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Jun
20
comment Recommended authenticated stream cipher for minimum overhead?
[@Nuoji, Oops, I just realized my last comment had a massive typo. I'll re-print it, but this time with a correction. See also my edited answer.] No, a counter is not equivalent to a running hash. I'm suggesting a running hash as a hardening measure, so that it's hard to forge a single packet and then allow the other packets through unchanged. A counter doesn't provide that same benefit.
Jun
14
comment Encrypting and MACing different data with same key
@curious, yes, it's safe to use the same MAC key to authenticate multiple messages/packages.
Jun
14
comment Would this simple encrypted chat program be feasible using One Time Pads?
@zuallauz, Sorry to hear that you viewed this as a personal attack. It wasn't meant that way. My focus is on the scheme, not about you as a person. My comments are not meant to be disparaging, but to help guide design of such a mechanism. The purpose of this site is to serve as a general reference for others who come across this question (e.g., by searching), so it's not just for you: it's for everyone else who comes to this page. When doing cryptographic design, being open to consider potential threats and failure modes of one's own ideas is a valuable skill.
Jun
13
comment Algorithm: How to use x and y mouse movement co-ordinates to generate random data?
@zuallauz, I see many misconceptions here. Again, as I stated before, what you are calling "pseudorandom" is perfectly fine for this purpose. Also, if SSL is broken, you have far bigger problems: other attacks become possible. The OTP is a poor choice for practical security. Finally, if you need very high-assurance security, for heaven's sakes, don't use Javascript and the web to implement it!
Jun
12
comment Algorithm: How to use x and y mouse movement co-ordinates to generate random data?
@zuallauz, Ahh, I see, Javascript! Right. For Javascript, see my edited answer. (This would have been a good requirement to list in the original question.) For /dev/random vs /dev/urandom, you've been misled by a poorly written man page: that's a very common misconception, but it's still wrong. See security.stackexchange.com/q/3936/971 and security.stackexchange.com/a/14314/971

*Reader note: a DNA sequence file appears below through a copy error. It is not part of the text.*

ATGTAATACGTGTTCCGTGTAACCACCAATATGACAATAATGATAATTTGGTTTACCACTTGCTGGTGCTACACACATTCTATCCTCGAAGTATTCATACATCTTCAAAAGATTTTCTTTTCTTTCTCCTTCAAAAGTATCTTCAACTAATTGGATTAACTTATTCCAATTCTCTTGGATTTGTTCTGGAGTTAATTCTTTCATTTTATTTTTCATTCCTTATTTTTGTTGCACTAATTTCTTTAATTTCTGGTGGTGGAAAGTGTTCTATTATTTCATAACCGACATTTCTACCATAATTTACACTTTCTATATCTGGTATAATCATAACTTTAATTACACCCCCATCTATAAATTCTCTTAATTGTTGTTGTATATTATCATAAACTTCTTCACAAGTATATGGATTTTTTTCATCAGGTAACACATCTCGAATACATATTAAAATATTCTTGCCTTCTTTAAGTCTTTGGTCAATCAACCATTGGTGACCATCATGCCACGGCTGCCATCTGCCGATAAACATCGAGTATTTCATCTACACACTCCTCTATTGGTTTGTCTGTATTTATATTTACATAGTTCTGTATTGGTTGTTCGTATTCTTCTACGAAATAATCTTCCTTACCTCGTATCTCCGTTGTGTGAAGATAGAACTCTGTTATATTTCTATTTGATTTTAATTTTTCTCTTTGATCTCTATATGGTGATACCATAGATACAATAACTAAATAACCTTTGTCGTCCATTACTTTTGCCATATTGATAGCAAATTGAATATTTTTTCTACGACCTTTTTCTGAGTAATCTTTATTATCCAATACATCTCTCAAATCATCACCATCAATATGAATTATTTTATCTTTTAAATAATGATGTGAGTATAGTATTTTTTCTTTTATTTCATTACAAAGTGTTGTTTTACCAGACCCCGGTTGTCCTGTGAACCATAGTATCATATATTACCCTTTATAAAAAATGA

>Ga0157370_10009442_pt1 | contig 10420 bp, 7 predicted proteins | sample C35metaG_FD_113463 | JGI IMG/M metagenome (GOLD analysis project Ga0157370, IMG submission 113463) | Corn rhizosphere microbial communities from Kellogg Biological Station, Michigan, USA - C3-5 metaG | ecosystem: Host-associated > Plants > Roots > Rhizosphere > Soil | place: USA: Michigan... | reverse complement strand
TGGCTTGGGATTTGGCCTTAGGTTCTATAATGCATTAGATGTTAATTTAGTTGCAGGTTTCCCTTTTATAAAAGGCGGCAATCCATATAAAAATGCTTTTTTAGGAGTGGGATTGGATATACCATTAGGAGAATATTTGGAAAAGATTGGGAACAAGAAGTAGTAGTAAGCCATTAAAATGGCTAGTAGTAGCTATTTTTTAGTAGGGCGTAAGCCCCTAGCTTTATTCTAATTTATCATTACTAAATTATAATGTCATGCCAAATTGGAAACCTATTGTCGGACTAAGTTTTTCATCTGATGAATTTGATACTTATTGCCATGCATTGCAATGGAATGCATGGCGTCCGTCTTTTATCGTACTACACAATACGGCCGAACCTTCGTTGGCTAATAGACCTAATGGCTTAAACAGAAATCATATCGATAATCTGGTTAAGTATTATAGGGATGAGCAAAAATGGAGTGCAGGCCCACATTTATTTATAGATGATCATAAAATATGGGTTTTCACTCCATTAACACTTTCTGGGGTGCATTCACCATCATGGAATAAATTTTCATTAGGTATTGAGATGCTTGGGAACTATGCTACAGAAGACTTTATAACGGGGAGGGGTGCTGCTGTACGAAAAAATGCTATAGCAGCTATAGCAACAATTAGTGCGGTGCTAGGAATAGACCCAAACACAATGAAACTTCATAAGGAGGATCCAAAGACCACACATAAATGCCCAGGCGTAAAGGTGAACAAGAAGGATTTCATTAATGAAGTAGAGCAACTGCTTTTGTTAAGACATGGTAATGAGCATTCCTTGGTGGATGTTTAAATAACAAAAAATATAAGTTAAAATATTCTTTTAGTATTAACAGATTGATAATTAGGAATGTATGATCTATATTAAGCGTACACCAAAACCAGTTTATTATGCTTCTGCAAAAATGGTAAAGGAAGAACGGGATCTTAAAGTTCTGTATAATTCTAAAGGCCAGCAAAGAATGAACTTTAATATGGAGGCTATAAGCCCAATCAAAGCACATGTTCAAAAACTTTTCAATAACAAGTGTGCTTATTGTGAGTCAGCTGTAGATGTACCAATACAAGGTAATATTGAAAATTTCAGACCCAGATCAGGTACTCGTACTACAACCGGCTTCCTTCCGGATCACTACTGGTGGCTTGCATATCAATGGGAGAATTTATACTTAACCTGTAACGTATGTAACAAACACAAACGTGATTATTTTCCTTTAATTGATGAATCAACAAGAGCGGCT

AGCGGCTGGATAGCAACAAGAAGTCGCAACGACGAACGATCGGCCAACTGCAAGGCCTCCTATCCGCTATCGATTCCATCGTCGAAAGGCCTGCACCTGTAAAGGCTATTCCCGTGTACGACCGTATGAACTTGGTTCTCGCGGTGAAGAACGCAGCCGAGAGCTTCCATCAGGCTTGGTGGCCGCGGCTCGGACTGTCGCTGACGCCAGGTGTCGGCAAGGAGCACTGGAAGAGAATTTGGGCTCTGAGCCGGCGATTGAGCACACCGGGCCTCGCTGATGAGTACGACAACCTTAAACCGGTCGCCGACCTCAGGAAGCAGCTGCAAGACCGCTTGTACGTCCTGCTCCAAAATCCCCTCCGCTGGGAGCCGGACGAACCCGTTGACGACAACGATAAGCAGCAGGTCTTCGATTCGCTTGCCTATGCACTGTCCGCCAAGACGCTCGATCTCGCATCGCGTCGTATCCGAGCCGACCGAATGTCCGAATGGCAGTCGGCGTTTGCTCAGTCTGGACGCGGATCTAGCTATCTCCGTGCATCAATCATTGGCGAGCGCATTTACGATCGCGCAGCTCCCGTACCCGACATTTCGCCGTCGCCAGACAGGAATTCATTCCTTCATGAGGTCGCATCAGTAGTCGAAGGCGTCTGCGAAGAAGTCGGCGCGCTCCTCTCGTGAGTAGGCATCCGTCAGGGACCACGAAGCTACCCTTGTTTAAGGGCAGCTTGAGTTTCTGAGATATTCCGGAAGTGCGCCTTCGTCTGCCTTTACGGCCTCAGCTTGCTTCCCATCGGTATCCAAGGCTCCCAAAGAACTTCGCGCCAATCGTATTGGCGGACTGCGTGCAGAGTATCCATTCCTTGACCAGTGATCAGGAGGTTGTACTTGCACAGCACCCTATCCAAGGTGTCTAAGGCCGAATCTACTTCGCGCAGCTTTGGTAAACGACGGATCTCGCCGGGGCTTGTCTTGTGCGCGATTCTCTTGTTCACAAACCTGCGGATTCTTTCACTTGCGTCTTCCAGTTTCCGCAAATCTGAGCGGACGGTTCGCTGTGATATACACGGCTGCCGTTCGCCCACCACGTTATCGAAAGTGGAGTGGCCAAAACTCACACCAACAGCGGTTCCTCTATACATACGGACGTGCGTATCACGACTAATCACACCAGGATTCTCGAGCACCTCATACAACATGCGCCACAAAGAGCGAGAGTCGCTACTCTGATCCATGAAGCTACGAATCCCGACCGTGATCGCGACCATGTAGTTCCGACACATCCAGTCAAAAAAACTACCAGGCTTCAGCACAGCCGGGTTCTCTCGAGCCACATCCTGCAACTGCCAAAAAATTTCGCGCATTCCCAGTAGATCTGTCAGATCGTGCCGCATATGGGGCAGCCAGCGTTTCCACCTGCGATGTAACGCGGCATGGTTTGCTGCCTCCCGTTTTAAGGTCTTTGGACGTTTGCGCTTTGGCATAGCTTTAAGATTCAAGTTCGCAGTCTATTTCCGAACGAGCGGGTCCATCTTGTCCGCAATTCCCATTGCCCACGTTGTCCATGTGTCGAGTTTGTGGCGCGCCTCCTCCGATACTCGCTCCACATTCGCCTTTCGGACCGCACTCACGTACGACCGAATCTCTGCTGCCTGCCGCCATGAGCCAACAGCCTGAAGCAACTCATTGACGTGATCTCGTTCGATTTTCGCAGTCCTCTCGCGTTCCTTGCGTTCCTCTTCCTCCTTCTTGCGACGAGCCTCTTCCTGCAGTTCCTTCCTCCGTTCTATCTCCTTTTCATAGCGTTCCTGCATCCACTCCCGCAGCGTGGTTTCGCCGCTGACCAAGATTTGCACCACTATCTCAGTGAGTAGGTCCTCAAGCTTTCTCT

Jun
12
comment Algorithm: How to use x and y mouse movement co-ordinates to generate random data?
As far as I know those theoretical constructions have no known practical advantages over simply hashing it all using a cryptographic hash function.
Jun
12
comment Algorithm: How to use x and y mouse movement co-ordinates to generate random data?
@zuallauz, "I need actual random not psuedo random" - I very much doubt this. The entropy sources I listed are designed to be cryptographic-strength: i.e., adequate for generating cryptographic keys. (Moreover, the kind of approach you were sketching in your question also generates pseudorandom numbers, not true random ones, so if pseudorandom is insufficient for some unlikely reason, the approach you were sketching is insufficient too. But realistically I think you've misinterpreted the requirements for generating cryptographic keys.)
Jun
12
comment Algorithm: How to use x and y mouse movement co-ordinates to generate random data?
@zuallauz, "language... does not have access" - Are you sure? What language and platform are you using? (Those primitives are generally available to all user-level programs; you don't need root or administrator permissions to access them.)
Jun
12
comment Have these compositions of block ciphers the same security?